What influence do you think female bloggers have both in Nevada and nationally?
Desert Beacon and Myrna the Minx are my two favorite Nevada bloggers when it comes to local stuff, and how national issues affect us here in Nevada and up north specifically. I think both of them have tremendous influence in Nevada. Taylor Marsh is in a league of her own and has attracted an international following and is very important in the national dialogue.
Who is your favorite female blogger?
I have too many to name.
How would you evaluate the political landscape for women in Nevada?
Fair to middling. We’ve got women in positions of power all over the state, but have yet to put them into the top spots.
While a lot of women are involved in Nevada politics, and a lot of the top elected positions are and were held by women, Nevada has yet to elect a female Governor or U.S. Senator. Do you think that will be changing any time soon?
I hope so. We’ve got some incredible women that would serve this state well.
In that respect, why do you think Dina Titus lost against Jim Gibbons?
Two words (and this is blasphemy for many in my party): Clark County. They failed to deliver the Democratic vote. End of story.
What do you think is the attitude toward women in politics in Nevada today? How has it changed in recent years?
Nevada is very independent and though there is some of that “good ol’ boy” network still around, I’ve also realized that Nevadans, for the most part, want you to prove yourself. Do we have to work harder? Yeah, you bet. Not much different from the rest of the country in that respect, but I’ve also seen a willingness to give women a chance to make their case. I’ve only been in Nevada for about ten years, so I cannot address how it has changed, but from what I know, Nevadans have have shown a willingness to elect women and we gave women the vote in 1914, six years before the 19th amendment was ratified. I think that speaks well for Nevada as a whole. But who knows, maybe I’m just an optimist!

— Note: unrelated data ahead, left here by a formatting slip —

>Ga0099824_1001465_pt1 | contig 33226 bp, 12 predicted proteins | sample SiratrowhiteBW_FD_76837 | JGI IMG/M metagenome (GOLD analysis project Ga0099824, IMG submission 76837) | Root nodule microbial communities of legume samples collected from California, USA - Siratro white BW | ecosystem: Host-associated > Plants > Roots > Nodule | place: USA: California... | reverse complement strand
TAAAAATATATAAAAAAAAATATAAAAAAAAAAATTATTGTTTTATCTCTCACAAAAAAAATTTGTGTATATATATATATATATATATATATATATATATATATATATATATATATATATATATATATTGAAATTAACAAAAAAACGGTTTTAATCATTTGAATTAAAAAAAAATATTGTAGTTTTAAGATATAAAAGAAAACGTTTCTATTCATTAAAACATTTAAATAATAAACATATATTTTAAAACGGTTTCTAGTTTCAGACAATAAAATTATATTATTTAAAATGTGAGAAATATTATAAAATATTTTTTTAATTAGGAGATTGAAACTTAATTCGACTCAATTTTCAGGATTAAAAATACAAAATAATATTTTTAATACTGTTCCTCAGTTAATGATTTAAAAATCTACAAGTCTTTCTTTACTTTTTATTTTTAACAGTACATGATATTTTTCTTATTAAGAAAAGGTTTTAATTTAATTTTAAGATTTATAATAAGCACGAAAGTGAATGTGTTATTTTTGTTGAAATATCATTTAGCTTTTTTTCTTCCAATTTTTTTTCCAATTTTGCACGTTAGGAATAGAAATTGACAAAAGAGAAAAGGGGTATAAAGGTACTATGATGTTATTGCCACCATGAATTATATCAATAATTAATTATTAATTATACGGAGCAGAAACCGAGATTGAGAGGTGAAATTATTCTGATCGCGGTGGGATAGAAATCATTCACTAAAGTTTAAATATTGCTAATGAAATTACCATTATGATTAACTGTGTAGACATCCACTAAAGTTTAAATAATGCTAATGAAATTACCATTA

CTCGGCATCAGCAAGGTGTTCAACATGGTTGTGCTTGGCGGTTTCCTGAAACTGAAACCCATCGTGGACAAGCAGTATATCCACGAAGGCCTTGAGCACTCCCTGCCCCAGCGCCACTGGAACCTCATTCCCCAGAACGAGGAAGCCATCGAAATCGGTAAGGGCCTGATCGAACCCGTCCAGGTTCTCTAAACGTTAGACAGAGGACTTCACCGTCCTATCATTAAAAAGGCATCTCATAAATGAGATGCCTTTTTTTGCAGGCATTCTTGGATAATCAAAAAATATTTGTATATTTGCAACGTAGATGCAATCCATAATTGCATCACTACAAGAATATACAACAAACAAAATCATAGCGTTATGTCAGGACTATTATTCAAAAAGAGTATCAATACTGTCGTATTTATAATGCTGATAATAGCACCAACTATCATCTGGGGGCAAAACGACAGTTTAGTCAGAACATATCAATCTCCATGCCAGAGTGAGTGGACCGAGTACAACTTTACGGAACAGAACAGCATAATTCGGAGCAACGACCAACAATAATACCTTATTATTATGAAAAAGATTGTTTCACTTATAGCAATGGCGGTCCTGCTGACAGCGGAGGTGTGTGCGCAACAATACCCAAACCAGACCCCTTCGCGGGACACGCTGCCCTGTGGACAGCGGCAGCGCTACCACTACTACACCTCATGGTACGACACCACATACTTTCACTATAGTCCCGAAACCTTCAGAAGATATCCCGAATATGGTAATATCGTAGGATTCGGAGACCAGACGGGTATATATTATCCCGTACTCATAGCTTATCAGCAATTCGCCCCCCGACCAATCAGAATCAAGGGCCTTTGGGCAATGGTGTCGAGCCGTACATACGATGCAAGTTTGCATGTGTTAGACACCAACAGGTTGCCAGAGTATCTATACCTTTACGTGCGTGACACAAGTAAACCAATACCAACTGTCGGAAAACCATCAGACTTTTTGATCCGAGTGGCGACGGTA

I missed this town hall just before the Texas primary and I had heard of this segment but hadn’t had the opportunity until today to see it. 91-year-old Jewell Hodges speaks eloquently of her support and affection for Hillary Clinton.
The title of this post comes from the comments section of this heartfelt post over at Whiskey Fire.
And so we who look at this primary season as another example of systemic prejudice often have reasons for doing so. Dismiss them as personal or petty if you like, but don’t pretend that we are emotional and you the disinterested arbiters of what is and is not fair game. I have been accused of everything from willful stupidity to “vaginal solidarity” over these last weeks. It’s insulting and demeaning…
H/T to Taylor Marsh
In celebration of Women’s History Month, and the women who came before me and after, I thought I’d post this poem, which has been my favorite for a long, long time:
Lie back daughter, let your head
be tipped back in the cup of my hand.
Gently, and I will hold you. Spread
your arms wide, lie out on the stream
and look high at the gulls. A dead-
man’s float is face down. You will dive
and swim soon enough where this tidewater
ebbs to the sea. Daughter, believe
me, when you tire on the long thrash
to your island, lie up, and survive.
As you float now, where I held you
and let go, remember when fear
cramps your heart what I told you:
lie gently and wide to the light-year
stars, lie back, and the sea will hold you.